Exploration of the impact of genetic counselling and patient support group involvement on retinal degenerative disorders (RDD) patients: a qualitative study

Master Thesis


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University of Cape Town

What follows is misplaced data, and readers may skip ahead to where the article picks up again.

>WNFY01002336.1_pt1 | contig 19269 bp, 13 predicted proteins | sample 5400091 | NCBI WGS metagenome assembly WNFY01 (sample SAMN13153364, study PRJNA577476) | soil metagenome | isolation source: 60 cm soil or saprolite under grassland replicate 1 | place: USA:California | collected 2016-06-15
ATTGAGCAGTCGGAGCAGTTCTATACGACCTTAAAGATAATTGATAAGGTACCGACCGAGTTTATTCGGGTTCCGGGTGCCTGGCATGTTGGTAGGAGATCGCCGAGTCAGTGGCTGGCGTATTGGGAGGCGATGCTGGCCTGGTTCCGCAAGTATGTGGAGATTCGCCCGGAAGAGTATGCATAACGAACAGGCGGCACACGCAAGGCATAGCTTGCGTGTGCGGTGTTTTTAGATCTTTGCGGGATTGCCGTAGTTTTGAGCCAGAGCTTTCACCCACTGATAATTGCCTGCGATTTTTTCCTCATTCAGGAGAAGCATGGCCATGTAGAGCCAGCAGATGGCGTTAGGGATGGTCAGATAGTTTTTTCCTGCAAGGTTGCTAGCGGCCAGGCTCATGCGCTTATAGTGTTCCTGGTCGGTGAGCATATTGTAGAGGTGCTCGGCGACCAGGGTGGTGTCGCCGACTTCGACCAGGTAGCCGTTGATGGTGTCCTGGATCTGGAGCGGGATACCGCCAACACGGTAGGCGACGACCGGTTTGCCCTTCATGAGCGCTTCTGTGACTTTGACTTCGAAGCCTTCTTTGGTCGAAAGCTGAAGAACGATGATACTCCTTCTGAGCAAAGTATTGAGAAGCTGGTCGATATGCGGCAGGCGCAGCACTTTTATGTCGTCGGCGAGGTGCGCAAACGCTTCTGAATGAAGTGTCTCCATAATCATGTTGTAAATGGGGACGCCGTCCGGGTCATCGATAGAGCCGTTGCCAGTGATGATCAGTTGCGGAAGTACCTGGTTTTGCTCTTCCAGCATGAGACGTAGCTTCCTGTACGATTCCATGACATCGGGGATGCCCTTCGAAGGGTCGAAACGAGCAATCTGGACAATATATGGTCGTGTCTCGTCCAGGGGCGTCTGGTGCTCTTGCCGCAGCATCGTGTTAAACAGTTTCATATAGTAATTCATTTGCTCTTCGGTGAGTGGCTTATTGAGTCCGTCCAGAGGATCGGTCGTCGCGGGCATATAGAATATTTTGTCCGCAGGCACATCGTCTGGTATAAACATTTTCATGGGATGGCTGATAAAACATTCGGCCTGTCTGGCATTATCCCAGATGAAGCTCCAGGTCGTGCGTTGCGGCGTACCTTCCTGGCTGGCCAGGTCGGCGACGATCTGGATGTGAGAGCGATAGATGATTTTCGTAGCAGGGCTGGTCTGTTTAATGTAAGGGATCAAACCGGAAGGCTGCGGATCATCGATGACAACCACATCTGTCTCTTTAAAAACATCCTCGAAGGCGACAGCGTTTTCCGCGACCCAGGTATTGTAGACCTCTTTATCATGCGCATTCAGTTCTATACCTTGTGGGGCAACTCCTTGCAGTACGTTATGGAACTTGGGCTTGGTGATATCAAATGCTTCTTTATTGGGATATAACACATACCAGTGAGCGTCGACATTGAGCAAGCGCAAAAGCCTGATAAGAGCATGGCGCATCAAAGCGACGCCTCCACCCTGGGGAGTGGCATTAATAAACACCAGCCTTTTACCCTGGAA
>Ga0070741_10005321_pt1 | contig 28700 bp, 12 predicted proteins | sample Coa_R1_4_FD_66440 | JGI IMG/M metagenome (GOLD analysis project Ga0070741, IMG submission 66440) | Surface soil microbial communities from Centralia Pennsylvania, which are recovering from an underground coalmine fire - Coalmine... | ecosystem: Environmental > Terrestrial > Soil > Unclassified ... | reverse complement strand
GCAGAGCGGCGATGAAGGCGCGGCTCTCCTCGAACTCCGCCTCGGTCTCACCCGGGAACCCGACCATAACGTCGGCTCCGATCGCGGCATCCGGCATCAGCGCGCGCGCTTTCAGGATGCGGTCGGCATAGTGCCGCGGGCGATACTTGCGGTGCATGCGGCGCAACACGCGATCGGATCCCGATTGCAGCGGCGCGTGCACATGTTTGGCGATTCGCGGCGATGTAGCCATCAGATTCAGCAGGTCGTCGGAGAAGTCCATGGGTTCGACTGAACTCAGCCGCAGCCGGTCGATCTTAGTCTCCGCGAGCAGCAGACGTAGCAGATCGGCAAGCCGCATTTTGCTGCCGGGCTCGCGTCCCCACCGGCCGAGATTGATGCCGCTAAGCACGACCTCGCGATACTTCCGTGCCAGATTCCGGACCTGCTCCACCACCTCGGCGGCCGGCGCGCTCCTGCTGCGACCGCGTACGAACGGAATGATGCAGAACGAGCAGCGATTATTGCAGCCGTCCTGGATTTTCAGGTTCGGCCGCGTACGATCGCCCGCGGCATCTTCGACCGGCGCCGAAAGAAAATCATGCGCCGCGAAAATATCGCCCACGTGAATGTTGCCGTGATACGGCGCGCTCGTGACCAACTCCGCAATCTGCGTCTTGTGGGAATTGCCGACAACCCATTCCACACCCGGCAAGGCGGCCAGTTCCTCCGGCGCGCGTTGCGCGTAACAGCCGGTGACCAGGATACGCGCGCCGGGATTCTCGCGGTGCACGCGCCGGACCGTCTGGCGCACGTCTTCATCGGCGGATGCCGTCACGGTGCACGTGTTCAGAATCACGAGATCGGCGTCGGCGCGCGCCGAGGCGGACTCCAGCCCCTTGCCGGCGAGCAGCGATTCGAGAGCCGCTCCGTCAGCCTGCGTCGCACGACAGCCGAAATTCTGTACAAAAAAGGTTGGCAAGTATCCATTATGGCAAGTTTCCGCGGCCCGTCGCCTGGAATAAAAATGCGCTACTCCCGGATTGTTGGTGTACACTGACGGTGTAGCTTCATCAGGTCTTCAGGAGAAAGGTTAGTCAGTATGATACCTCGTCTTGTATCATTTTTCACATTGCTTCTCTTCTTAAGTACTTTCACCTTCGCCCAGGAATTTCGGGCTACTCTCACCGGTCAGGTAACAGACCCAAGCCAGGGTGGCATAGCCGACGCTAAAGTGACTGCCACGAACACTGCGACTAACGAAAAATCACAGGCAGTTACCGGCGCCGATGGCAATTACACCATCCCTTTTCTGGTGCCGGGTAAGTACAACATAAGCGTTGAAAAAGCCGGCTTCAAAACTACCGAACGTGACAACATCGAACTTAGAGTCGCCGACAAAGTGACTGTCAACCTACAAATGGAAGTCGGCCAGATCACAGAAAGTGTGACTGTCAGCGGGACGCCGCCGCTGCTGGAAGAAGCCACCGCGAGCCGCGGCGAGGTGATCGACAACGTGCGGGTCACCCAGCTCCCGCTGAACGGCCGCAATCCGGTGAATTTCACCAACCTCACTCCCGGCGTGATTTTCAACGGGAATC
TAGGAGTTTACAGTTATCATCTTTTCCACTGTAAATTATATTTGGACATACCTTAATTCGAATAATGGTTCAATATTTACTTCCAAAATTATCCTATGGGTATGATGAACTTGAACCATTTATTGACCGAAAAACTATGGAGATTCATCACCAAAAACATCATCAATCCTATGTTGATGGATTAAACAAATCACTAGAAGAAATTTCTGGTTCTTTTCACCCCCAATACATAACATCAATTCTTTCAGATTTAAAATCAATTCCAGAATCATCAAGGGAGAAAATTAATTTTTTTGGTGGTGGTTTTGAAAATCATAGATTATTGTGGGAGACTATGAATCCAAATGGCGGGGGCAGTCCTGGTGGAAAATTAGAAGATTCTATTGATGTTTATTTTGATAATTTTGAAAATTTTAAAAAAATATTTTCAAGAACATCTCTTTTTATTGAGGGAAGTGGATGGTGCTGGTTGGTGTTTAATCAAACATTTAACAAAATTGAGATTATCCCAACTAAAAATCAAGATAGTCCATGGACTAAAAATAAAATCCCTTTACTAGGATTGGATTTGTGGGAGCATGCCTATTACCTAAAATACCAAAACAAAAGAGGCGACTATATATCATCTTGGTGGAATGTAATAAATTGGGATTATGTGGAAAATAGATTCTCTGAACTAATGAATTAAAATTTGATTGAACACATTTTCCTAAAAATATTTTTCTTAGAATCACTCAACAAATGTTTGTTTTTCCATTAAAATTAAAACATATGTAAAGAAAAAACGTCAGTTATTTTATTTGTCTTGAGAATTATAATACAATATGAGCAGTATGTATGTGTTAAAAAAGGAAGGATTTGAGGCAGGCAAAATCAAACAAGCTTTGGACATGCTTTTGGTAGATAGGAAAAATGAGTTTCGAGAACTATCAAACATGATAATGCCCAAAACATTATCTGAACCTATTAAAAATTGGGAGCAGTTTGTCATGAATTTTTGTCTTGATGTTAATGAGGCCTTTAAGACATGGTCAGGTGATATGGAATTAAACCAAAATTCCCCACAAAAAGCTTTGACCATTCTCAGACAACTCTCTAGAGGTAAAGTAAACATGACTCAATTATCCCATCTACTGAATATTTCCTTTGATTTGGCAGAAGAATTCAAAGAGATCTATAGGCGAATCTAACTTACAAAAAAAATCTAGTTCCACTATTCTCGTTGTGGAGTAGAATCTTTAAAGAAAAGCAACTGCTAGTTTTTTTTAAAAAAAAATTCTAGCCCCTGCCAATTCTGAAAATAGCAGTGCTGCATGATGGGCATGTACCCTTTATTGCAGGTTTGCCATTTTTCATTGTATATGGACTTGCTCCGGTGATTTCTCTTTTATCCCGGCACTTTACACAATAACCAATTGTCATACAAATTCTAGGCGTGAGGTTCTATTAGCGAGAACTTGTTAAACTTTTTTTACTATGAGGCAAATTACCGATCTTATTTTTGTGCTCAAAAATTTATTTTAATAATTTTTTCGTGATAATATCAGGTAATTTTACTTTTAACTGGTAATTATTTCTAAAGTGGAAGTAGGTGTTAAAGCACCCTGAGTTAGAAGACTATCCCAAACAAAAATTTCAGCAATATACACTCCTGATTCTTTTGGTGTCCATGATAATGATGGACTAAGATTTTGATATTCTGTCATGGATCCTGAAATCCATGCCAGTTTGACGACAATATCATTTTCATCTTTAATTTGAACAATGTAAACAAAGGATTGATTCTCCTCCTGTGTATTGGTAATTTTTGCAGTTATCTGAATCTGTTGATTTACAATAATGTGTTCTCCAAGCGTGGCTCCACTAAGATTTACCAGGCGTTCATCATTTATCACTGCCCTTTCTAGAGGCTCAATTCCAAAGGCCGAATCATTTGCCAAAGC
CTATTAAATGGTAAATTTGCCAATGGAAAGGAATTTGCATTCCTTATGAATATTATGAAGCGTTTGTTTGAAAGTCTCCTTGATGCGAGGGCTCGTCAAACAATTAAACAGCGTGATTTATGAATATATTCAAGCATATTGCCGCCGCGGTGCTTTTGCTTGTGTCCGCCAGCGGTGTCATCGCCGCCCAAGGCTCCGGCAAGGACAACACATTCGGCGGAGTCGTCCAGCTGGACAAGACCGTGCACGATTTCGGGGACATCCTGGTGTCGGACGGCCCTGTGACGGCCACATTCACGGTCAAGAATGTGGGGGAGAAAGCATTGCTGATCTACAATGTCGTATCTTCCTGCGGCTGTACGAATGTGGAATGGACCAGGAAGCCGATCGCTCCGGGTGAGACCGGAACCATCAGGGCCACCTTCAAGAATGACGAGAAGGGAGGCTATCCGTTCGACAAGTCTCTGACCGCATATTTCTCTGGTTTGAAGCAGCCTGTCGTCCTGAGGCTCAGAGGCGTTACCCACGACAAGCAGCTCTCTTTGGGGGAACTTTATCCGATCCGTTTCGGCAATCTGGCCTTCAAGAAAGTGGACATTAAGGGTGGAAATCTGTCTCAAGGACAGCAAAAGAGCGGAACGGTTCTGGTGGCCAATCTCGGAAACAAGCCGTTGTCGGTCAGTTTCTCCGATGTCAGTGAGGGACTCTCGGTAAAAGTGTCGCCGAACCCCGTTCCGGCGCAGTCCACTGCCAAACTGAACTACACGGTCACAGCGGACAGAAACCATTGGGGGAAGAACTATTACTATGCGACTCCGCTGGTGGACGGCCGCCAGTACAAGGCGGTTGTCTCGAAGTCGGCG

This study explored the experiences of individuals within the clinical genetic service in South Africa, with inherited retinal disease. Methods: This qualitative research was based on a grounded theory approach. Semi-structured interviews were carried out after obtaining approval from the University of Cape Town Research and Ethics committees as well as from study participants themselves. Ten willing individuals were interviewed using an open-ended question guide to extract information about their experiences with vision loss including but not exclusively, concerning participants knowledge about their condition, ability to make decisions and their adaptation experiences. Interviews were audio recorded, transcribed verbatim and a reiterative thematic analysis performed on the raw data. Results: A range of themes and sub-themes emerged from the data that marked participants' experiences from the time of onset of vision loss. The main broad themes include "a roller coaster journey," "learning how to survive," "a genetic condition affecting the back of the eye, and "paving the way forward." Conclusions: The four themes presented in an almost linear fashion, marking a journey patients experienced from the onset of symptoms to the time of the interview. The initial stage of their journey was marked by difficulties and challenges exacerbated by the psychopathological responses reported in this dissertation. This stage was perceived to be prolonged and often extended into adulthood. The messages from the data support a view that the diverse and extended nature of this initial period was due to the limited support this group of participants received from the low vision specialists they consulted with. A significant impression of frustration and disillusionment was experienced by participants on not receiving information and guidance from these health care providers. Various mechanisms of support and control positively influenced patients' learning how to cope and survive their journey with visual impairment. Coping, learning what their condition is, what the causes are and the risks involved for future generations, empowered the participants in this study to obtain a view of a future for themselves and to make relevant decisions and choices necessary to realise the way ahead. Taken together though, continued education was deemed worthwhile.